image_width = int(root.find('size')[0].text)
        image_height = int(root.find('size')[1].text)
        # bbox coordinates
        xmin = int(member[4][0].text)
        ymin = int(member[4][1].text)
        xmax = int(member[4][2].text)
        ymax = int(member[4][3].text)
        # convert bbox coordinates to yolo format
        center_x = (xmin + (xmax - xmin) / 2) / image_width # Get center (X) of bounding box and normalize
        center_y = (ymin + (ymax - ymin) / 2) / image_height # Get center (X) of bounding box and normalize
        width = (xmax - xmin) / image_width # Get width of bbox and normalize
        height = (ymax - ymin) / image_height # Get height of bbox and normalize
        # write to file
        file.write(f"{classes[class_name]} {center_x} {center_y} {width} {height}\n")
    # close file

Now we will write another functions which accepts a list of annotations that we created using train test split method and pass to this function for creation of txt file. In addition to this, we also need to create a txt file containing all image in specified split. Also copy image for data directory to each of this split directory alongside annotations txt file.

def process_list(xmls, destination_dir, split_type):
    # open/create images txt file
    destination_dir_file = open(f"{destination_dir}/{split_type}.txt", "w")
    # destination directory for images and txt annotation
    destination_dir = f"{destination_dir}{split_type}"
    os.makedirs(f"{destination_dir}", exist_ok=True) # create path if not exists
    for xml_filename in xmls: # iterate over each xml
        # convert to txt using function and store in given path
        txt_name = xml_filename.replace('.xml', '.txt')
        xml_to_txt(f"{DATASET_DIR}/{xml_filename}", f"{destination_dir}/{txt_name}")
        # copy image to destination path
        image_name = xml_filename.replace('.xml', '.jpg')
        shutil.copy(f"{DATASET_DIR}/{image_name}", f"{destination_dir}/{image_name}")
        # add image path to txt file
    # close file

Now we need to pass each split and store in give directories.

processed_path = "D:/SugarCanProcessed/"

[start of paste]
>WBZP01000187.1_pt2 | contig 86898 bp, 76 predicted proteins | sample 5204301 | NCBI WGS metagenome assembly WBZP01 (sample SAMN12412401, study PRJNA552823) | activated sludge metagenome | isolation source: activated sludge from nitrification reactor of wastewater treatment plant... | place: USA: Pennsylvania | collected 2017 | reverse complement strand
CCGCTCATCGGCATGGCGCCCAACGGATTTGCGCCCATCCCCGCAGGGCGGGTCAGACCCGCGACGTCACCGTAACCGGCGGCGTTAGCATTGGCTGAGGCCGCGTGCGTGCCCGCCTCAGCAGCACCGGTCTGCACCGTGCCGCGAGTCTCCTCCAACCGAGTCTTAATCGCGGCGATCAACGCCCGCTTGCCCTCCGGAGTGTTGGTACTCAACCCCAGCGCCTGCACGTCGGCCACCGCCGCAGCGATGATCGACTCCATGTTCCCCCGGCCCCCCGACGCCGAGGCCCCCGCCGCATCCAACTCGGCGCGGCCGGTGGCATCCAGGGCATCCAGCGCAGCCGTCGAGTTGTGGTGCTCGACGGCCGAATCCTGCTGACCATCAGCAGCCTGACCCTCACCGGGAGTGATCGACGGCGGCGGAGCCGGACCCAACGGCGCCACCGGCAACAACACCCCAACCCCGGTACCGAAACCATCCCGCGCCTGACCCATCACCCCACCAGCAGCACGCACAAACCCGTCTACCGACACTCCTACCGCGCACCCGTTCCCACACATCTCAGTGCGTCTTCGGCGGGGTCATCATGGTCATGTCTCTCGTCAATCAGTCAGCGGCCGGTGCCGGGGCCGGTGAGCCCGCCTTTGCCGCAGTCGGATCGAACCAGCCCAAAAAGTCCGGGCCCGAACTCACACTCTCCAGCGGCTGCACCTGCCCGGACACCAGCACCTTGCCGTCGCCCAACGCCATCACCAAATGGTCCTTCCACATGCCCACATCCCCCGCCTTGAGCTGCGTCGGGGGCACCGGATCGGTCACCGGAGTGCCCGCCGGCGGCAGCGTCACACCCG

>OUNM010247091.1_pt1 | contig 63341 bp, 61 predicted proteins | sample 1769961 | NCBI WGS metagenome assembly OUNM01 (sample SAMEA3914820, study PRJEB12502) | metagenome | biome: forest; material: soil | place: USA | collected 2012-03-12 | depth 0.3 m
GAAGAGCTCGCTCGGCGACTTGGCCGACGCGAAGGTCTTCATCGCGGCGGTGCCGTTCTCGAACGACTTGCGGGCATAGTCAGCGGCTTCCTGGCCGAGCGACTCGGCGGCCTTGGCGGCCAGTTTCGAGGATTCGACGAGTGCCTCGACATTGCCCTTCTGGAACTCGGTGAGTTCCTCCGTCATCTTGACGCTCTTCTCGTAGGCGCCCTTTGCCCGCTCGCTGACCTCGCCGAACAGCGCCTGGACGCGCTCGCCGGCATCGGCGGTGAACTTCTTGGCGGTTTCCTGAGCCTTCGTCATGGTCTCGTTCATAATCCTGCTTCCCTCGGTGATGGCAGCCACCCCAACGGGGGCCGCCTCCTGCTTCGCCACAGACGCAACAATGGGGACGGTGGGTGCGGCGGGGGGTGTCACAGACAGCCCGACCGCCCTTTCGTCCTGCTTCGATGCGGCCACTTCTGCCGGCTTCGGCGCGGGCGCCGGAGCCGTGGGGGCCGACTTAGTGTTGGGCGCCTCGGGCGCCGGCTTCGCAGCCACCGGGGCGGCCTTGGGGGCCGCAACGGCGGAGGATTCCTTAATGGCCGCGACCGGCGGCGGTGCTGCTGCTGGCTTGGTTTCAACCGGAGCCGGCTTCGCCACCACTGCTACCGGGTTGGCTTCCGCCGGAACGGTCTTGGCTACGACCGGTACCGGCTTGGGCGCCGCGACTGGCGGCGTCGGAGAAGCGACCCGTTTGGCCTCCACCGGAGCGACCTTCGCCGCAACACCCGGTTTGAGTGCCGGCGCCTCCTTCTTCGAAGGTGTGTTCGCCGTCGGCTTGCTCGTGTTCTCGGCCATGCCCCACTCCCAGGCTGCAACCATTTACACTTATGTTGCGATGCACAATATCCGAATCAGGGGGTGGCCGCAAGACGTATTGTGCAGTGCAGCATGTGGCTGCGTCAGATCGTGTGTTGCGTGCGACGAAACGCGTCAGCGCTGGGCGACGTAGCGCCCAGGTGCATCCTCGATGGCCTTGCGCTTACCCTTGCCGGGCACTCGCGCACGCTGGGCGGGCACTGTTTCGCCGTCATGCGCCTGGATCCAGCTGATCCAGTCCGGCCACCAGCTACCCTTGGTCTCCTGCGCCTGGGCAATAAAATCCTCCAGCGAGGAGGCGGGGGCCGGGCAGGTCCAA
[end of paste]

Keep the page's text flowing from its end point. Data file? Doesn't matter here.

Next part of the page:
process_list(train_annotations, processed_path , "train")
process_list(test_annotations, processed_path , "test")
process_list(val_annotations, processed_path , "val")

After execution of this code, we will have 3 directories and 3 txt files containing image path for those directories. Now we can move next step to configure and train model using YoloV5


For training, first clone or download code repository from given github url.

git clone https://github.com/ultralytics/yolov5

Now, if you have all requirements already installed, you are good to go, otherwise install required libraries from requirements.txt file using this command.

pip install -r requirements.txt

After installation of requirements, we need to create a yml config file. We can create this file in root directory of this code where we need to define class names, text file path for all train, test and validation dataset. We can also pass images directory for this.

# train and val datasets (image directory or *.txt file with image paths)
train: D:\SugarCanProcessed\train.txt
val: D:\SugarCanProcessed\val.txt
test: D:\SugarCanProcessed\test.txt

# number of classes
nc: 2

# class names
names: ['Node', 'Bud']

Now we can start training of model. Ultralytics offers different type of pretrained model from small to xlarge which have different map score and speed. We will be using XLarge model, it will take more time to train but will provide good accuracy. You can select model based on your requirements.

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Source: https://github.com/ultralytics/yolov5/wiki/Train-Custom-Data

Now we will start training. train.py is used to train models and have defined all arguments that we can pass to chage behaviour of model and output. We can define input image size, logs details, pretrained model selection and many other parameters. First we start with basic training process.

# input image size is 640x640 - batch size 16 and will train for 3 epochs
# sugarcane.yml is file we created above